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Epidemiology of Left Ventricular Systolic Dysfunction and Heart Failure in the Framingham Study: An Echocardiographic Study Over 3 Decades

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  • Ramachandran S Vasan
  • Vanessa Xanthakis
  • Asya Lyass
  • Charlotte Andersson
  • Connie Tsao
  • Susan Cheng
  • Jayashri Aragam
  • Emelia J Benjamin
  • Martin G Larson
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OBJECTIVES: The purpose of this study was to describe the temporal trends in prevalence of left ventricular systolic dysfunction (LVSD) in individuals without and with heart failure (HF) in the community over a 3-decade period of observation.

BACKGROUND: Temporal trends in the prevalence and management of major risk factors may affect the epidemiology of HF.

METHODS: We compared the frequency, correlates, and prognosis of LVSD (left ventricular ejection fraction [LVEF] <50%) among Framingham Study participants without and with clinical HF in 3 decades (1985 to 1994, 1995 to 2004, and 2005 to 2014).

RESULTS: Among participants without HF (12,857 person-observations, mean age 53 years, 56% women), the prevalence of LVSD on echocardiography decreased (3.38% in 1985 to 1994 vs. 2.2% in 2005 to 2014; p < 0.0001), whereas mean LVEF increased (65% vs. 68%; p < 0.001). The elevated risk associated with LVSD (∼2- to 4-fold risk of HF or death) remained unchanged over time. Among participants with new-onset HF (n = 894, mean age 75 years, 52% women), the frequency of heart failure with preserved ejection fraction (HFpEF) increased (preserved LVEF ≥50%: 41.0% in 1985 to 1994 vs. 56.17% in 2005 to 2014; p < 0.001) and heart failure with reduced ejection fraction (HFrEF) decreased (reduced LVEF <40%: 44.10% vs. 31.06%; p = 0.002), whereas heart failure with midrange LVEF remained unchanged (LVEF 40% to <50%: 14.90% vs. 12.77%; p = 0.66). Cardiovascular mortality associated with HFrEF declined across decades (hazard ratio: 0.61; 95% confidence interval: 0.39 to 0.97), but remained unchanged for heart failure with midrange LVEF and HFpEF. Approximately 47% of the observed increase in LVEF among those without HF and 75% of the rising proportion of HFpEF across decades was attributable to trends in risk factors, especially a decline in the prevalence of coronary heart disease among those with HF.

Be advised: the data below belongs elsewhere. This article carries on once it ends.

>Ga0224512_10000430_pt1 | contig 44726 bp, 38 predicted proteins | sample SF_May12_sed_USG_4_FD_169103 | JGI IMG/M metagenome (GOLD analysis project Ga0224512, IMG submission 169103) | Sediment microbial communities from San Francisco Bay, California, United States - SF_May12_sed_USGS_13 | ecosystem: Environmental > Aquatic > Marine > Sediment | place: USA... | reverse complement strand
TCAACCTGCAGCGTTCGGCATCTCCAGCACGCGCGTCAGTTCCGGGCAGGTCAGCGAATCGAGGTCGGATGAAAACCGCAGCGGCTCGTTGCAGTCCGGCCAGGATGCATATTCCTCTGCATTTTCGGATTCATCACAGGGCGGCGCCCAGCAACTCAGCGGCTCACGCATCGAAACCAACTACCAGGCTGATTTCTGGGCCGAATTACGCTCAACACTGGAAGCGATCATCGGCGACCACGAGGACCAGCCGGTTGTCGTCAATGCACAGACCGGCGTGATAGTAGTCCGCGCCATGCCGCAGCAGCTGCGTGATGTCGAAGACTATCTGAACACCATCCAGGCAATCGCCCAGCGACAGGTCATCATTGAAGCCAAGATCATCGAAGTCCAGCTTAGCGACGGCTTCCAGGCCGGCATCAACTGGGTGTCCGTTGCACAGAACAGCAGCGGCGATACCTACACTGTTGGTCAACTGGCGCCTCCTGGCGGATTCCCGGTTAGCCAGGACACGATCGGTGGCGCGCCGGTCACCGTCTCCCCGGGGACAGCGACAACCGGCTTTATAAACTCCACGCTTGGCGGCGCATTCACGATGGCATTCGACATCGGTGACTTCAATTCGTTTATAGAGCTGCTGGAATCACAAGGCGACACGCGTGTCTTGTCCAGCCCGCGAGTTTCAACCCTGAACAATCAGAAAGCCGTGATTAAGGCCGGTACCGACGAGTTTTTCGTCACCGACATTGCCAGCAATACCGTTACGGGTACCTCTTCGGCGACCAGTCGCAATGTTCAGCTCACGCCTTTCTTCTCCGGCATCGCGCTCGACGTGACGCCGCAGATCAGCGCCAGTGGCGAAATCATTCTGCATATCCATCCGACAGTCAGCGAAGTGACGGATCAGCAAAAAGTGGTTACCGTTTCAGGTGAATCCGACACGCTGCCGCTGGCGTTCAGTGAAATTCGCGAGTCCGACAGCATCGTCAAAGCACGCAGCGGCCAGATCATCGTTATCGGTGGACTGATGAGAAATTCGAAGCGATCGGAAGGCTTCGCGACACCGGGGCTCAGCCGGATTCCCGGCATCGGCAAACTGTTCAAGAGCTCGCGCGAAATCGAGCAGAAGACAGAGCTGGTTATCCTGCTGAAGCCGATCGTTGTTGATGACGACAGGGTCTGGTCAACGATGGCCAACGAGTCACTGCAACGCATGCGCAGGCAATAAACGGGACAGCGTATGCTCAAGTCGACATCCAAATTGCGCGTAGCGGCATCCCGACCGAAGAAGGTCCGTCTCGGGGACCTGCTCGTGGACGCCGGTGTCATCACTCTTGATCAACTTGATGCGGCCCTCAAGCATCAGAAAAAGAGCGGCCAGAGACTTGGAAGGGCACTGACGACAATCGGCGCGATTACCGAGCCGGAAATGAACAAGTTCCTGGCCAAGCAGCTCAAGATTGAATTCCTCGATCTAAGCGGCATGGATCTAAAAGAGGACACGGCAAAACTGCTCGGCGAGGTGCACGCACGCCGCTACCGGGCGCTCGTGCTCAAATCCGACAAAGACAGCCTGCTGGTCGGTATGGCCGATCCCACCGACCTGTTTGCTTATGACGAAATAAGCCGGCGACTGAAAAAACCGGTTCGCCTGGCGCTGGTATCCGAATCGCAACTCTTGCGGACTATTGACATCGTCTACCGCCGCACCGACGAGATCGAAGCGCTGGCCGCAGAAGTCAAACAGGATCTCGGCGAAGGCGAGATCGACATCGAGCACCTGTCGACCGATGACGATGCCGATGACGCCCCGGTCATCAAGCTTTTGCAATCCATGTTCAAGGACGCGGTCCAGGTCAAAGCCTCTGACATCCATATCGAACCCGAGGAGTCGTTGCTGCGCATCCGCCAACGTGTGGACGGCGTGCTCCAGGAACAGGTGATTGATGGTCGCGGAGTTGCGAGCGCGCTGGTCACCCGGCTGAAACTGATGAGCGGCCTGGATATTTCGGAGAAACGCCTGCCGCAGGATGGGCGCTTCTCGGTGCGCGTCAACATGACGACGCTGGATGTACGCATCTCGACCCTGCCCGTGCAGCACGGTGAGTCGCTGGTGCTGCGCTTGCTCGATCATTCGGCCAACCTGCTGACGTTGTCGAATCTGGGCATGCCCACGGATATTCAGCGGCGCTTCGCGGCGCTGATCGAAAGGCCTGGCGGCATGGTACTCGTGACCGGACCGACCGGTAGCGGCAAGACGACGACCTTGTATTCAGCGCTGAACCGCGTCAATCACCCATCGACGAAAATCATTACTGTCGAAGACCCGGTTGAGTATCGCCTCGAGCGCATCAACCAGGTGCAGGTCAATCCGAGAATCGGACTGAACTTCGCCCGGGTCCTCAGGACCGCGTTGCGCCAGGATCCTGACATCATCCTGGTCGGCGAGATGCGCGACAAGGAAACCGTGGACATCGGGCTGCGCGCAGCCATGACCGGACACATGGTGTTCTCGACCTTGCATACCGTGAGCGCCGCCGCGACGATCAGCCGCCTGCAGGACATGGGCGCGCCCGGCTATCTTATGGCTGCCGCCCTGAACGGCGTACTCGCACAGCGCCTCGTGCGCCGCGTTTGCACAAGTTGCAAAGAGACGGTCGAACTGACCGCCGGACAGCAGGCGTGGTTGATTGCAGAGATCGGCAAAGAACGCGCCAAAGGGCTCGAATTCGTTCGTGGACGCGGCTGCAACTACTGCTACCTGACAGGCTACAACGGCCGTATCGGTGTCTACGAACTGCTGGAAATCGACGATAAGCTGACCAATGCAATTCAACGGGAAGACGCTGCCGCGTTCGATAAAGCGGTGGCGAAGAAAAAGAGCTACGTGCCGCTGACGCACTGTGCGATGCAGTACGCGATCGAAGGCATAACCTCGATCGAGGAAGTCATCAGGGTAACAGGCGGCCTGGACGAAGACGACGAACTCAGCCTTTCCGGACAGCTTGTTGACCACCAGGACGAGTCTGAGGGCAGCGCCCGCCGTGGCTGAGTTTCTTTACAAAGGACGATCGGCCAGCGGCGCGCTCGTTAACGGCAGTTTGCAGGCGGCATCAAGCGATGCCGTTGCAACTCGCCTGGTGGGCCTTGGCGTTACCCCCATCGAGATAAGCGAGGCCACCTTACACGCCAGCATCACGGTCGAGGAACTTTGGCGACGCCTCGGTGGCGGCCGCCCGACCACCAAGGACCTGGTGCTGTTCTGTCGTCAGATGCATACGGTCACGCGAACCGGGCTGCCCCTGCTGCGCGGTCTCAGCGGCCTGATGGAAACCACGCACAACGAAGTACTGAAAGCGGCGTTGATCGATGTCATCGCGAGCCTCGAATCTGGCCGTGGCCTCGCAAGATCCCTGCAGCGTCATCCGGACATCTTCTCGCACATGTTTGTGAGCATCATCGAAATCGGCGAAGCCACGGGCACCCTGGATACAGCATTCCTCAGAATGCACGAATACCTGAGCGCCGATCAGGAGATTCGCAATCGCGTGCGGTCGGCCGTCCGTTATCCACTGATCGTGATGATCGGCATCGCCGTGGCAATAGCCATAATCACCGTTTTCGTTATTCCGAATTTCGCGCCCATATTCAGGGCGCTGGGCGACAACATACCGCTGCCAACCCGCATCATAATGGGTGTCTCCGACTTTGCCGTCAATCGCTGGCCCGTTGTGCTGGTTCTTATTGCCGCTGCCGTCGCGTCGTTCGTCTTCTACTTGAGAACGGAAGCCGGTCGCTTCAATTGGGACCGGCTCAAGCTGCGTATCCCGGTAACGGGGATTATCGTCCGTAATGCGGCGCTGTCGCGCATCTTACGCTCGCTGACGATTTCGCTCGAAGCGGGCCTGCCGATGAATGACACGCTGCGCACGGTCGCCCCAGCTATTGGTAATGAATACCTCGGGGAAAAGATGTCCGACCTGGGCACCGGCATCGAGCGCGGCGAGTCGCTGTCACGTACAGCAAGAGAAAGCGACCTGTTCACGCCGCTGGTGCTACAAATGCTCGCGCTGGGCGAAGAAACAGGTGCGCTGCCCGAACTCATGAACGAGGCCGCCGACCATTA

CONCLUSIONS: The profile of HF in the community has changed in recent decades, with a lower prevalence of LVSD and an increased frequency of HFpEF, presumably due to concomitant risk factor trends.

Original languageEnglish
JournalJACC. Cardiovascular imaging
Volume11
Issue number1
Pages (from-to)1-11
Number of pages11
ISSN1936-878X
DOIs
Publication statusPublished - Jan 2018

    Research areas

  • Journal Article

ID: 52643538